• In-Memory OLTP – “In-Memory OLTP is a Microsoft in-memory technology built into SQL Server and optimized for transaction processing applications.” (TTG)
  • Internet Explorer (IE) – “Internet Explorer (IE) is a World Wide Web browser made by Microsoft for use on its Windows operating system.” (TTG)
  • MAPI over HTTP (Messaging Application Programming Interface over HTTP) – “MAPI over HTTP is the default transport protocol to connect clients to Microsoft Exchange and Exchange Online.” (TTG)
  • MCITP (Microsoft Certified IT Professional) – “An MCITP (Microsoft Certified IT Professional) is a credential that proves that an individual has a complete set of skills required to perform a particular IT job role, such as enterprise or virtualization administrator.” (TTG)
  • MCSA (Microsoft Certified Solutions Associate) – “MCSA (Microsoft Certified Solutions Associate) is a certification program intended for people who seek entry-level jobs in an information technology (IT) environment.” (TTG)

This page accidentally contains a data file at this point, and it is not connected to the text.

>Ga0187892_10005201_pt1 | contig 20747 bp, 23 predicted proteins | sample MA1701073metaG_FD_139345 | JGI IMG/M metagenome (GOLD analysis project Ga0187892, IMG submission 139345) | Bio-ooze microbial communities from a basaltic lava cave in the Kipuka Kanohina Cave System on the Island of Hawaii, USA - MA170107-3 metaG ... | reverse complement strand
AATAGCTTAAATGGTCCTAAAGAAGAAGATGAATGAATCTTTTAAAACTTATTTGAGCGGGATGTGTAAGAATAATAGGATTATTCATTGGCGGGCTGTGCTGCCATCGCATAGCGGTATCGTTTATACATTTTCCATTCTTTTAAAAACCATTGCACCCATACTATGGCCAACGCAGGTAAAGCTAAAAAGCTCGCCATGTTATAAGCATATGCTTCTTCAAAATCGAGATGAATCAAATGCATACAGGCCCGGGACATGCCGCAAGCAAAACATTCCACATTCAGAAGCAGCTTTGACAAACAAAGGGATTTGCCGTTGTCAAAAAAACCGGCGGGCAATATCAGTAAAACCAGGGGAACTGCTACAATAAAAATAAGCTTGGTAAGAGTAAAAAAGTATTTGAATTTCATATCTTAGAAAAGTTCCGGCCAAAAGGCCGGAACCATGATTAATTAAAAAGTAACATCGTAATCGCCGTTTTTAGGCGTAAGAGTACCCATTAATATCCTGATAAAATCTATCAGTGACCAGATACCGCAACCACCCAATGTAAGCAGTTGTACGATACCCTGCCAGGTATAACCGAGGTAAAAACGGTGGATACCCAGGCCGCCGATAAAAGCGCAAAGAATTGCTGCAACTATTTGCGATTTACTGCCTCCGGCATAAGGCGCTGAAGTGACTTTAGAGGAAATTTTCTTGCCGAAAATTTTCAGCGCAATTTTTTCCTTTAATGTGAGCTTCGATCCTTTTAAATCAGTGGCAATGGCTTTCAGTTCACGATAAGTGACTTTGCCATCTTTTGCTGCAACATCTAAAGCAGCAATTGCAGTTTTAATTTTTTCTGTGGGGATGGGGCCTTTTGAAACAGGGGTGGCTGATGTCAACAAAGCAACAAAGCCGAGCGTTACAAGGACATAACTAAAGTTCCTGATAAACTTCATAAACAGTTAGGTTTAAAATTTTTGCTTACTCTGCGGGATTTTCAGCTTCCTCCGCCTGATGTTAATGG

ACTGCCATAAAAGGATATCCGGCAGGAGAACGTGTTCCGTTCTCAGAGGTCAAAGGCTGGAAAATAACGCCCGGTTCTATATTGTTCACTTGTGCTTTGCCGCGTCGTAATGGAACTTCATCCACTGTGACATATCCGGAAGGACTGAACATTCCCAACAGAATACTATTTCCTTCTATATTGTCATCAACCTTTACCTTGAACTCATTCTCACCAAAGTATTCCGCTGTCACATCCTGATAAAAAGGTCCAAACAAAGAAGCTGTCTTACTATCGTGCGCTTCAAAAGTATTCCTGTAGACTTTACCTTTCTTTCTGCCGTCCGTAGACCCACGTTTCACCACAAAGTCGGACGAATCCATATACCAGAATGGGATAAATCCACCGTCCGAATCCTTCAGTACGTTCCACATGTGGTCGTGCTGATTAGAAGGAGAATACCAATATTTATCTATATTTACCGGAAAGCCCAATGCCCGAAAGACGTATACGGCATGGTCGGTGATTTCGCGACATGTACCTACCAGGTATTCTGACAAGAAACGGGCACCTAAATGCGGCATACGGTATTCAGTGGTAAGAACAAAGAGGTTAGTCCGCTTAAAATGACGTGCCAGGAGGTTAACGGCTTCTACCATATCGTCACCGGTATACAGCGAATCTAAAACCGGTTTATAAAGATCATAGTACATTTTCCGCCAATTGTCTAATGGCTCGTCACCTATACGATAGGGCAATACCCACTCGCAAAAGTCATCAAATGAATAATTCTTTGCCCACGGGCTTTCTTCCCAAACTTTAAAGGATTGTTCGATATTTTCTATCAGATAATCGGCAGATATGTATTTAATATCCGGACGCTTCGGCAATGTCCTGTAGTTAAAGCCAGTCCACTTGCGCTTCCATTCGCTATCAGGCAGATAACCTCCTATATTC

• MCSE Private Cloud (Microsoft Certified Solutions Expert Private Cloud) – “Microsoft Certified Solutions Expert (MCSE) Private Cloud is a new Microsoft certification covering Windows 2012 Hyper-V and System Center 2012, as well as applications such as SharePoint and Exchange.” (TTG)
  • Microsoft – “Microsoft is a leading global vendor of computer software; hardware for computer, mobile and gaming systems; and cloud services.” (TTG)
  • Microsoft Active Directory Migration Tool (ADMT) – “The Microsoft Active Directory Migration Tool (ADMT) is a tool used to move Active Directory objects from one Windows Server Active Directory domain or forest to another.” (TTG)